Diarmaid MacCulloch

I enjoyed Diarmaid MacCulloch’s History of Christianity series on BBC 4. Apparently, and presumably because of it’s positive reviews, the series is being re-run soon, this time on BBC 1. So make sure you tune in if you missed it on BBC 4 first time round.

MacCulloch isn’t a Church Historian working from within the Church itself, but he isn’t a secular historian who’s just taken an interest in Church History either. Rather, he counts himself as a ‘friend of the Christian faith’ rather than a committed Christian or a committed Atheist – he’s a rare agnostic I suppose. This perspective is interesting and unique and it comes over in the programmes. Because he stands at arms length from the Christian Church itself he is willing to ask the questions and scratch the surface of subjects some Church Historians would avoid. And because he’s not just another Marxist or other kind of secular Historian he doesn’t just explain deep religious and spiritual movements in history through socio-economic paradigms – he’s willing to see spiritual power at work in history although he himself, at present time, hasn’t found peace in the spiritual sphere.

The television series is a spin off of his recently published magnus opus A History of Christianity. The witty George Pitcher made a good job of pointing out the absurdity of the book when he said in the Telegraph:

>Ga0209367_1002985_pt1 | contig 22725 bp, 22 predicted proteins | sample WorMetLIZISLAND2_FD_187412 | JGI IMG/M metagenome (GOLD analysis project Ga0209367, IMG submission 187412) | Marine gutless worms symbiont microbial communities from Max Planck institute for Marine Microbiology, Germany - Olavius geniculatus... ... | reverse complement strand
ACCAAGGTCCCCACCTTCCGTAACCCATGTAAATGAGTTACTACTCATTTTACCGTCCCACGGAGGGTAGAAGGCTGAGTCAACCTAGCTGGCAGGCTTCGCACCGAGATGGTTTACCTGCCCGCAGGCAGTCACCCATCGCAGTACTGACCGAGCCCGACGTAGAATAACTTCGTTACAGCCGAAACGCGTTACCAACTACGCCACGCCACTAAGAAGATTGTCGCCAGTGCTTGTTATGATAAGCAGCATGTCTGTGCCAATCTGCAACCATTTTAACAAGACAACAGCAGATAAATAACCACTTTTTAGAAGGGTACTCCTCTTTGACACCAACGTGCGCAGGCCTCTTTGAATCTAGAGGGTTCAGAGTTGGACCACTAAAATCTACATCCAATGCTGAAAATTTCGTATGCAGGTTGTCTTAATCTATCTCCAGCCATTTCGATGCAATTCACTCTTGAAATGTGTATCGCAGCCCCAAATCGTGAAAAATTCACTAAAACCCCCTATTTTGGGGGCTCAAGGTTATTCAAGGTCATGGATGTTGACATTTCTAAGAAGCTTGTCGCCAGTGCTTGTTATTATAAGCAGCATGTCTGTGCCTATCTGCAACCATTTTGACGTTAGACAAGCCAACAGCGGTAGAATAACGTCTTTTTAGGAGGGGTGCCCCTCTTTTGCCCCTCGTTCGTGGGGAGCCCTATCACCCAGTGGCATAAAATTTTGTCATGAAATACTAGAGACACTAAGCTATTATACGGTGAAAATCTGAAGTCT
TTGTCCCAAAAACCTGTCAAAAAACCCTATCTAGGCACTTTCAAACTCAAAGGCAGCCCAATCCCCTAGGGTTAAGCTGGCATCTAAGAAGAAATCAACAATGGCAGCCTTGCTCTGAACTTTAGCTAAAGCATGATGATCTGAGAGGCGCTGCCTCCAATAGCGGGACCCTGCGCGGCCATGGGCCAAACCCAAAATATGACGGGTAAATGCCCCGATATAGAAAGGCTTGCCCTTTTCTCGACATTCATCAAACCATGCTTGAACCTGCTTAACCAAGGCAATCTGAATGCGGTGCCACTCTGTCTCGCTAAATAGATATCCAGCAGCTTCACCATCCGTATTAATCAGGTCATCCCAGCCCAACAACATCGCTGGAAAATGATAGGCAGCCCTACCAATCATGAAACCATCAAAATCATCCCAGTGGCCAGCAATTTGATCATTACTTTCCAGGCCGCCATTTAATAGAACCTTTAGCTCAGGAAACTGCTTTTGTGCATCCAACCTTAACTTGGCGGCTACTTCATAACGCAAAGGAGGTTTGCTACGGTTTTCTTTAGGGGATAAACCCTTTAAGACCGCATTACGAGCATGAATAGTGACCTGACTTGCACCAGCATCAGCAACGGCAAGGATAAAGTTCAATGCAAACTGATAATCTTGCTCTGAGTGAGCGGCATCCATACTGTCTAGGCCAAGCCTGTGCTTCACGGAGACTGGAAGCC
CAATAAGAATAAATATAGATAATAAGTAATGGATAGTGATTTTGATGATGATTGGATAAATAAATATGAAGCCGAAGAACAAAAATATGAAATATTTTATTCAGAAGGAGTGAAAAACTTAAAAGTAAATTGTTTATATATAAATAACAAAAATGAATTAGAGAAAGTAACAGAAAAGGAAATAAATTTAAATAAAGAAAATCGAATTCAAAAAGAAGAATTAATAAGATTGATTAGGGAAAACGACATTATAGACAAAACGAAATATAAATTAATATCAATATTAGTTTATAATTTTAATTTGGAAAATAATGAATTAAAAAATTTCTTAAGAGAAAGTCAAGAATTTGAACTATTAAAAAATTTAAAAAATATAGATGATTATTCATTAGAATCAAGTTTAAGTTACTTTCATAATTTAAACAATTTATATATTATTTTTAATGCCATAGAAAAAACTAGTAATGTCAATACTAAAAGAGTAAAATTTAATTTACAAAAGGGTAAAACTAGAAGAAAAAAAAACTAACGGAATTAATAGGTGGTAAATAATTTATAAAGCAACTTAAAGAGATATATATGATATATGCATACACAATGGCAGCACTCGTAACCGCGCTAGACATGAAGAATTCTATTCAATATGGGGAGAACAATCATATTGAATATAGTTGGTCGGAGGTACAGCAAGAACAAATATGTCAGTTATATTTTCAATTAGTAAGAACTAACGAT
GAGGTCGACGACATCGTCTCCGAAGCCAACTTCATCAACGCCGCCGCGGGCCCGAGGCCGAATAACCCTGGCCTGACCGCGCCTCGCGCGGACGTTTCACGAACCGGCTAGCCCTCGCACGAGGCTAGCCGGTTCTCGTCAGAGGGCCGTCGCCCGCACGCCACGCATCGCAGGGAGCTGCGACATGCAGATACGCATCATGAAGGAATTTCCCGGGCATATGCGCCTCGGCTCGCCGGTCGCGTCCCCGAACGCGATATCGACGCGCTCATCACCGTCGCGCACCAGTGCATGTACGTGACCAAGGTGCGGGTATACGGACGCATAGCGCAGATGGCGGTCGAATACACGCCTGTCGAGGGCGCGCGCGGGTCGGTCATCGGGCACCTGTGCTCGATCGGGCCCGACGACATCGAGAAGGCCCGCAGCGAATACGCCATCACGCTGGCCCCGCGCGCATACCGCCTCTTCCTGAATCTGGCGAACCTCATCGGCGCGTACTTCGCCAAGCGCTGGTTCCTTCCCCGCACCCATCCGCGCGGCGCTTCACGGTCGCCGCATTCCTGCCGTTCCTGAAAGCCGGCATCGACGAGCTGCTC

I haven’t read this book – but please don’t turn this page yet, because I’m going to provide you with a critique of sorts in a moment. First let me say that I don’t think anyone is going to read this book. It’s 1,161 pages long, for goodness sake. If you missed out the “begat” bits, you could read the Bible in less time.

So just watch the series when it gets repeated on BBC 1 some time soon.


2 Responses to “Diarmaid MacCulloch”

  1. Jawsy Says:

    A good series. I particulary enjoyed the episode on the Eastern Church.

  2. David Says:

    The book was actually very good. It was a general overview of the entire worldwide history of Christianity written at the level of an educated lay person; quite an achievement. The Reformation chapters were particularly good.

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